When looking for your next (or first) travel nurse assignment, it can be tempting to hone in on the opportunity with the highest compensation. While this isn’t necessarily the “wrong” approach -- money is a priority, we get it -- focusing too much on travel nurse pay might result in missing out on other aspects of travel nursing, such as location and learning potential.
In an ideal world, you can find a facility focusing on what you’re interested in, that pays a highly competitive salary, and in a city you love. Unfortunately, this is more often than not pretty difficult to achieve.
Still, money is important, so let’s get that out of the way first.
Travel Nurse Salary, Pay, & Compensation
Travel nurse salary, pay, and compensation… what’s the difference?
Salaries are paid weekly, biweekly, and sometimes monthly; they consist of your yearly income from a given contract (for which you receive a W2).
Pay is a bit more nebulous of a term and relates generally to the financial reward you are provided for a given amount of work, typically on a contractual basis (and can still pertain to an annual salary).
Compensation is similar to pay in that it applies to full-time, salaried work, yet it also has a strong connotation for ad hoc, contractual work.
Accordingly, in the case of travel nursing jobs, compensation is technically the most accurate term; however, you will hear salary, pay, and compensation all used interchangeably.
Now, browsing potential travel opportunities based solely on compensation can be intriguing and -- depending on where you are in life and what your goals are -- might make the most sense. But remember, money will always be there in such a high-demand profession, so instead, think about other things you might want to prioritize.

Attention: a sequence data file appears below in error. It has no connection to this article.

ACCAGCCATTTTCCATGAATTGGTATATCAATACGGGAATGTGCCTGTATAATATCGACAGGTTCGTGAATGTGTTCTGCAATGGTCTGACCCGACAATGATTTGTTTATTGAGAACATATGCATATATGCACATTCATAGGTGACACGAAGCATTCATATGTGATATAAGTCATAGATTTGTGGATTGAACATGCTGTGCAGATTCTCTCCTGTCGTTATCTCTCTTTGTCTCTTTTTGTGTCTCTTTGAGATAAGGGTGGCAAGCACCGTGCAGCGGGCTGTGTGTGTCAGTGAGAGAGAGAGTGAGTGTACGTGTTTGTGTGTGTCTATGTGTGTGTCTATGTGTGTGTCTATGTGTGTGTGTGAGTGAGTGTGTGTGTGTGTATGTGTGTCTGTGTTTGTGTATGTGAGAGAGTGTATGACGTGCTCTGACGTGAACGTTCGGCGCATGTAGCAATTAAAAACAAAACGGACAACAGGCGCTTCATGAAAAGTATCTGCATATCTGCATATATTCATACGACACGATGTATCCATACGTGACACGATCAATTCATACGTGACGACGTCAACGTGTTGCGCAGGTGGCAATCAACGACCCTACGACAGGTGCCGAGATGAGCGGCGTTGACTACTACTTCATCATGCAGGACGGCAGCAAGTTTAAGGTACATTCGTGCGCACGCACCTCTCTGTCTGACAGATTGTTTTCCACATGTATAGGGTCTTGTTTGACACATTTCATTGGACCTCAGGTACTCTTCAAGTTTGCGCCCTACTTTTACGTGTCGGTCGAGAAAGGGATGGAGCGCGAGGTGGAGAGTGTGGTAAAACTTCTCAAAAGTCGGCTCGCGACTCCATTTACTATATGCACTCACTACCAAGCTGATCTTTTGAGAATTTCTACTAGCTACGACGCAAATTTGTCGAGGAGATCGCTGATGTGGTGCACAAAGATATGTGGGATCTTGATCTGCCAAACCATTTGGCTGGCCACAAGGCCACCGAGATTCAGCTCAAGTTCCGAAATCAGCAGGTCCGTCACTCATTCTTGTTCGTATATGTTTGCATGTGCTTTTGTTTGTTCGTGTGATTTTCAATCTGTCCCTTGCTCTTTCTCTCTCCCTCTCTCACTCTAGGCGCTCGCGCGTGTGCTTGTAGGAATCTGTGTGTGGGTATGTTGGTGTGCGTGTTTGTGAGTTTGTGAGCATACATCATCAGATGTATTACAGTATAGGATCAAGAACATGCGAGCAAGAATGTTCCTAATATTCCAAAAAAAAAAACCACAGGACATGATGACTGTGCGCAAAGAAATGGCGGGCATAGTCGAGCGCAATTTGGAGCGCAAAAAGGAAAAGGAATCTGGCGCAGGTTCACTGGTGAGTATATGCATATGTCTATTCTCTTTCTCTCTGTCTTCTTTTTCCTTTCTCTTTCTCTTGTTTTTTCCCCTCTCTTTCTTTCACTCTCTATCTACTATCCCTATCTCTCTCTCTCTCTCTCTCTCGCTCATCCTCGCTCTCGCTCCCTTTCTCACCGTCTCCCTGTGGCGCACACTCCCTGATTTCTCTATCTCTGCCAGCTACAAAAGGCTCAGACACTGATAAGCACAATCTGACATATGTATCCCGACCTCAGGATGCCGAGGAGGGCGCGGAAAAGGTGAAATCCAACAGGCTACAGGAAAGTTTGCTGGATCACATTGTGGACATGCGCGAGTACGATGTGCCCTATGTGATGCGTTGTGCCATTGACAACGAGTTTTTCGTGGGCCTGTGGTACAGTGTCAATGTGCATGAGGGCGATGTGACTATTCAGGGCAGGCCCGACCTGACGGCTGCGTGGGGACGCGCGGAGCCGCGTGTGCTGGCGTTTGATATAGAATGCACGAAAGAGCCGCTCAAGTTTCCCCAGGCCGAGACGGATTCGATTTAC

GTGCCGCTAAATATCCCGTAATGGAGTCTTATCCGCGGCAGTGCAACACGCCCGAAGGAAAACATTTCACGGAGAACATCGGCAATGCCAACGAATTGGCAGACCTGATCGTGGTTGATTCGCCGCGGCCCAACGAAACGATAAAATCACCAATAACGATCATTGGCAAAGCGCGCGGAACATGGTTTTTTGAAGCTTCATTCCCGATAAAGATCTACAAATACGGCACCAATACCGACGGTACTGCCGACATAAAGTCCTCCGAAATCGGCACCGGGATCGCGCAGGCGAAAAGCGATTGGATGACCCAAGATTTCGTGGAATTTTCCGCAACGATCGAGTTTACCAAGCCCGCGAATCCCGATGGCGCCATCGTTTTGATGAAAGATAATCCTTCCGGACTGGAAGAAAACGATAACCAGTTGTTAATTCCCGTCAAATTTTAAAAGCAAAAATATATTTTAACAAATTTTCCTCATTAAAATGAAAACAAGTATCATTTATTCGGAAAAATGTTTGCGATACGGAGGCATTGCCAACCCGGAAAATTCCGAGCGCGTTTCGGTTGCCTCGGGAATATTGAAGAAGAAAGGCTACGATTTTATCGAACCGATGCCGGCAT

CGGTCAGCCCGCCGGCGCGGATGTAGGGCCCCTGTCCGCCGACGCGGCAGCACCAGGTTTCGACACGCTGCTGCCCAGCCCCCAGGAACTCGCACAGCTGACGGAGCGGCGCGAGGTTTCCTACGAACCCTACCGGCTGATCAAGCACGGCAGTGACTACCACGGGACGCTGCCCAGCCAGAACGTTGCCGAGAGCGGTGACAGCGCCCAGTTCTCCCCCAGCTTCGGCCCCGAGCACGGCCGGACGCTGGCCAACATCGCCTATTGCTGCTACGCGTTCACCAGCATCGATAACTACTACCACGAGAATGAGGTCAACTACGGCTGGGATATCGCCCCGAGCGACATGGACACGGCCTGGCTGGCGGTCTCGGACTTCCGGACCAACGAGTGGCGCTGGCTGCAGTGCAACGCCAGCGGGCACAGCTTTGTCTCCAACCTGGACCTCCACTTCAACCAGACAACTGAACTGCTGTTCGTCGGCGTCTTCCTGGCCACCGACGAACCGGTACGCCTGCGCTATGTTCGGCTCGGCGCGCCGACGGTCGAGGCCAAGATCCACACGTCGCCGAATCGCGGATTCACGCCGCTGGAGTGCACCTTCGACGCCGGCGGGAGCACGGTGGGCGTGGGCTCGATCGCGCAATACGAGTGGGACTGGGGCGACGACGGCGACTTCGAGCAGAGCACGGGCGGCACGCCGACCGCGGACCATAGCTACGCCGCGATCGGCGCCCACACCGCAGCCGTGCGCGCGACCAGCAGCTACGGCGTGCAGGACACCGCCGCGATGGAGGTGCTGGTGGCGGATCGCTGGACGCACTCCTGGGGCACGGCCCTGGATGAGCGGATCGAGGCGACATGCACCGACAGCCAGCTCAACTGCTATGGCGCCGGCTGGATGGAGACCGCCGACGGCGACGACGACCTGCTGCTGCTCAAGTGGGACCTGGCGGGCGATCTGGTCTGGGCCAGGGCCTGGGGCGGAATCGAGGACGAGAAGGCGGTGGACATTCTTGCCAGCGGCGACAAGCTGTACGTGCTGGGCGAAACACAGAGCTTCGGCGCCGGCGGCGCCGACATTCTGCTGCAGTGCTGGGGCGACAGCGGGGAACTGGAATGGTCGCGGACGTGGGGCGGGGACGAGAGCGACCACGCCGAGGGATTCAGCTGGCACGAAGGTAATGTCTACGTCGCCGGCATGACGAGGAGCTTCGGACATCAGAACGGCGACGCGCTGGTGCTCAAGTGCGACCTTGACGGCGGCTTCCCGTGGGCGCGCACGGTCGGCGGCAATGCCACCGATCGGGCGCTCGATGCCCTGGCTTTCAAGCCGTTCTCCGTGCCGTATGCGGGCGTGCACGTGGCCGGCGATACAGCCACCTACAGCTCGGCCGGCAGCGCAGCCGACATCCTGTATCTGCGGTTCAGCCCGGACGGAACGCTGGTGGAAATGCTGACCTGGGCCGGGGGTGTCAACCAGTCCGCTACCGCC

Before you sign your next contract solely based on earning potential, consider your ideal location and the experiences as well as learning opportunities you might have there.
One of the best parts about travel nursing is the opportunity to travel across the country to hundreds of cities and dozens of states that you might normally never set foot in. Maybe you want to spend time hiking around the Pacific Northwest, or maybe you’re a die-hard Rockets fan and want to be in Houston for all of their home games. With travel nursing, you can satisfy virtual any interest or need you may have to travel (even if it’s simply to see different parts of the country while limiting travel expenses).
That said, sometimes the highest compensations come with less than ideal locations or are far from where you’d like to be. Again, money is important, but so is indulging your interests (pending cost of living, of course). What’s a few months of marginally less income when you’re able to do all of the exploring, eating, meeting, and learning you want to do in a new city or state.
Again, it comes down to your priorities, but just remember… there’s plenty to see and do out there, much of which doesn’t require a big financial boost.
Experience & Learning Potential
In addition to location, the actual role and its accompanying experience and learning potential matter, too! If you’re pursuing experience in a particular role or unit, it makes sense to prioritize facilities known for their work in that area. For example, if you want to become an expert or develop deep knowledge in oncology, it wouldn't be strategic to prioritize opportunities in different fields simply because the compensation is higher.
Especially if you’re only a couple years into your nursing career, you definitely want to choose your opportunities based on what you see yourself doing in the future (yes, you can typically shift nursing specialties later on, but it’s not always easy). Moreover, if there’s a particular unit or team of medical professionals that are known for their work in a particular area, you may want to prioritize a working relationship with them for the sake of learning experience and resume building.
We all know life is never as simple as it seems, so it’s also true that there are a ton of other factors that go into selecting a travel nurse assignment. Maybe you miss living near by family or friends, maybe you have a tremendous amount of student debt to pay off, or maybe you just want to spend more time on the coast during the summer.
There’s no “right” or “wrong” choice, just make sure it’s a thoughtful one. Whatever the reasons, there are plenty to choose from; just make sure you’re following the right one(s) for you given your current situation.
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